A husband-and-wife team play detective, but not in the traditional sense. Instead, the happy duo helps others solve their existential issues, the kind that keep you up at night, wondering what it all means.
Determined to solve the coincidence of seeing the same conspicuous stranger three times in a day, Albert hires a pair of existentialist detectives, who insist on spying on his everyday life while sharing their views on life and the nature of the universe. Written by
Typically, David O. Russell would let the cameras continue rolling after the end of each scene, urging the actors to goof around and improvise. He felt this was the best way for them to lose any sense of self-consciousness. Jude Law and Dustin Hoffman later told him that they found it a very liberating way to work. See more »
After the fire at Brad's house, Caterine's camera disappears and reappears several times. See more »
[Blurry shot of tree]
[Albert's thoughts are voiced aloud to us, but not the audience on camera]
Mother-fucking, cocksucker, mother-fucking, shit-fucker, what am I doing?
[Albert walks out from behind tree, towards camera. As he gets closer to the camera the scene comes into focus]
What am I doing? I don't know what I'm doing. I'm doing the best that I can. I know that's all I can ask of myself. Is that good enough? Is my work doing any good? Is anybody paying attention? Is it ...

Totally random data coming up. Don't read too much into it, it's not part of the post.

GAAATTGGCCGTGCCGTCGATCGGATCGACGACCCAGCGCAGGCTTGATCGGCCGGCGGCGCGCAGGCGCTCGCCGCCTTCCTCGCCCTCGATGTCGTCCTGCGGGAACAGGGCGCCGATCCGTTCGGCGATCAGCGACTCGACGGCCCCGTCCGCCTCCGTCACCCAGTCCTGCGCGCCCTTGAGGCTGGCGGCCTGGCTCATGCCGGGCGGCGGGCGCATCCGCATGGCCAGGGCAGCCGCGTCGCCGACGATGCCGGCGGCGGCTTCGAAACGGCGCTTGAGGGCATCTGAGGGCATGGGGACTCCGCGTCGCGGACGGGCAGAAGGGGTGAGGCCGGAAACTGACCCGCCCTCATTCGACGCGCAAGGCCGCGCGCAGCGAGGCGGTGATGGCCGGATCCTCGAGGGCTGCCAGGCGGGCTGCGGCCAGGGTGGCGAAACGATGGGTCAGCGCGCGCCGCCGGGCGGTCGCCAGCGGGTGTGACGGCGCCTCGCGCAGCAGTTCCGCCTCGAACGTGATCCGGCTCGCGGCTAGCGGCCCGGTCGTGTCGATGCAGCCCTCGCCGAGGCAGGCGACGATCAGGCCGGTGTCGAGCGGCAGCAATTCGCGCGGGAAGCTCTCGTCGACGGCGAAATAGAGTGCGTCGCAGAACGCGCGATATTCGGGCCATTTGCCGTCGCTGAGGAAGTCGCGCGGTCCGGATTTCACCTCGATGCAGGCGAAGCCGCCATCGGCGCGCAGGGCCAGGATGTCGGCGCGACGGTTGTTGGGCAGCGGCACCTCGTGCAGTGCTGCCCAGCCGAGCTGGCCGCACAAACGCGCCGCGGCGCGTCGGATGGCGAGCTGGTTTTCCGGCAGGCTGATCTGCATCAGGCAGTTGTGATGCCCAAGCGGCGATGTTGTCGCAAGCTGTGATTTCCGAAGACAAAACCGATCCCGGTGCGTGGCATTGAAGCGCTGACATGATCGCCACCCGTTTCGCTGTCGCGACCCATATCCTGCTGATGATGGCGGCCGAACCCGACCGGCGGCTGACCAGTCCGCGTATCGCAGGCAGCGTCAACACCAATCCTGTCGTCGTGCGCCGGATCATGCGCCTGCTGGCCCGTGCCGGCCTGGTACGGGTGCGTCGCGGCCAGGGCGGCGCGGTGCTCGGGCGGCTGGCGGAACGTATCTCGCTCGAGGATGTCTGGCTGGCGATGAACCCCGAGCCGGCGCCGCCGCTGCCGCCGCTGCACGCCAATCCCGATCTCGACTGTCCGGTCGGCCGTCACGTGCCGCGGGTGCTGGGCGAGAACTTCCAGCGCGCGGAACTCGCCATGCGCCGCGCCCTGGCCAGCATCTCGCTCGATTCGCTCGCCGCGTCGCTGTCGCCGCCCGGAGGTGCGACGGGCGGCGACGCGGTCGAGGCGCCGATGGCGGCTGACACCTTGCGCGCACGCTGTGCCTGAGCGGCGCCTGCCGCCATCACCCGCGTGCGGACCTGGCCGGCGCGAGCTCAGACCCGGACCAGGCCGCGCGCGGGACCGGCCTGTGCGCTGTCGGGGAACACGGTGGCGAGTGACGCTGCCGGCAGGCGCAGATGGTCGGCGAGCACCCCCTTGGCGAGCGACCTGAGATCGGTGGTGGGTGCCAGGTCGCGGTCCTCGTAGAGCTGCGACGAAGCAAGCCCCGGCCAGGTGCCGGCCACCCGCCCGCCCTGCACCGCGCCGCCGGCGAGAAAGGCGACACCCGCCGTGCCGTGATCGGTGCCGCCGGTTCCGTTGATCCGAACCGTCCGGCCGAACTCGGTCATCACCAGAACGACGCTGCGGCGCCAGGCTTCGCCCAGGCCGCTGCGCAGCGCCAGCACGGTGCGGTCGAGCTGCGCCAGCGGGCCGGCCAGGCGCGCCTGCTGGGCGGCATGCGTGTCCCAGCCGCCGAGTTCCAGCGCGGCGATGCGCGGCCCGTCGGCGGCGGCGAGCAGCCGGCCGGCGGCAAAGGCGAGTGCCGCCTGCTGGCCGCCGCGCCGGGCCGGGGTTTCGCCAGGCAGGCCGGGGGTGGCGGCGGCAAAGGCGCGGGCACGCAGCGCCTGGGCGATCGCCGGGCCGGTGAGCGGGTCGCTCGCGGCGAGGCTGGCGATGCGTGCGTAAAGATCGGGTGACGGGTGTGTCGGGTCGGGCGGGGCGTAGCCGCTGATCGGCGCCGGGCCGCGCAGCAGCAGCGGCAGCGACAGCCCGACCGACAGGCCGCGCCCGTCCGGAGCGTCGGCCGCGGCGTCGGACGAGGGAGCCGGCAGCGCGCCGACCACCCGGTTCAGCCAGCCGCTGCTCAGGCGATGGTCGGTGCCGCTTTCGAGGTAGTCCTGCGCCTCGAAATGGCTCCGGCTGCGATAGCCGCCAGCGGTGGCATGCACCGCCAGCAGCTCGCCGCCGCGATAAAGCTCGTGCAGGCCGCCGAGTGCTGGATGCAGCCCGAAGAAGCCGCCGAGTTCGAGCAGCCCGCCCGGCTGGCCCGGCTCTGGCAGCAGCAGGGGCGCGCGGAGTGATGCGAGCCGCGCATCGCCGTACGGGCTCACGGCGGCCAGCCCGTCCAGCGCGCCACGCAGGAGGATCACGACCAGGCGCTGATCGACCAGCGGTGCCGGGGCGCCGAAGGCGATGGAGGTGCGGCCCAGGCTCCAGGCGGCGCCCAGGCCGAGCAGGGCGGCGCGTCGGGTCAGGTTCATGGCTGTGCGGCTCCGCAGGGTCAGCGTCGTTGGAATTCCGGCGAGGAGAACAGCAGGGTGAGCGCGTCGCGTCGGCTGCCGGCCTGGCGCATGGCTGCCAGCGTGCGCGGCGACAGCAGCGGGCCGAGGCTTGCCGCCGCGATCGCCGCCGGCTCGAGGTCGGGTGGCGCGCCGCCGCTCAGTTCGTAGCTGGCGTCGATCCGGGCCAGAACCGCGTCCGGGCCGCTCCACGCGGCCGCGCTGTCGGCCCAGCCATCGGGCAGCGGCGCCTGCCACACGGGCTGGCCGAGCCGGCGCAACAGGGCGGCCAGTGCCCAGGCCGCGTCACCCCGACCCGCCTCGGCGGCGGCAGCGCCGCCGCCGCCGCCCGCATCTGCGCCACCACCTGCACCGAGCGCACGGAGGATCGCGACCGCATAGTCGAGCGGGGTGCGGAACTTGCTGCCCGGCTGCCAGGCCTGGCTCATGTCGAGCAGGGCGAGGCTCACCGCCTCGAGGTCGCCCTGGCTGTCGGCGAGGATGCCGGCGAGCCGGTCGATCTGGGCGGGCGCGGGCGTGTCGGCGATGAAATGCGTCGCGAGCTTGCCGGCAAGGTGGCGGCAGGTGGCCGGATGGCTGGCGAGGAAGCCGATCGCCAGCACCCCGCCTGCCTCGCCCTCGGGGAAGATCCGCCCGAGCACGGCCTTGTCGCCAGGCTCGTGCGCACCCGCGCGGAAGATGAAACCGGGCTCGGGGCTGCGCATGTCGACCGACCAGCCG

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It isn't often that a movie provokes thought as well as laughter, but "I Heart Huckabees" manages to hit both marks.
This movie is about the search for answers to questions that most of the characters don't seem to know they're asking. And their guides along the way, deftly portrayed by Hoffman, Tomlin and Huppert stir the pot of confusion in this boiling mess of angst, deception and discontent. And it's funny! While the performances by Schwartzman, Law and Wahlberg (sounds like a law firm) were wonderful and engaging, the real star of this movie is the writing. It's very thoughtful without being heavy-handed. And the humor manages to take material that usually comes across as pretentious and makes it palatable for common-folk like myself.
This is a great movie if you're in the mood to revive in your mind the ultimate questions "who are we?", "what are we?", "why are we?" At the age of 41 I'd pretty much put those questions to bed, but it was fun to wake that sleeping part of myself and ponder while having a lot of laughs along the way.
See this movie.
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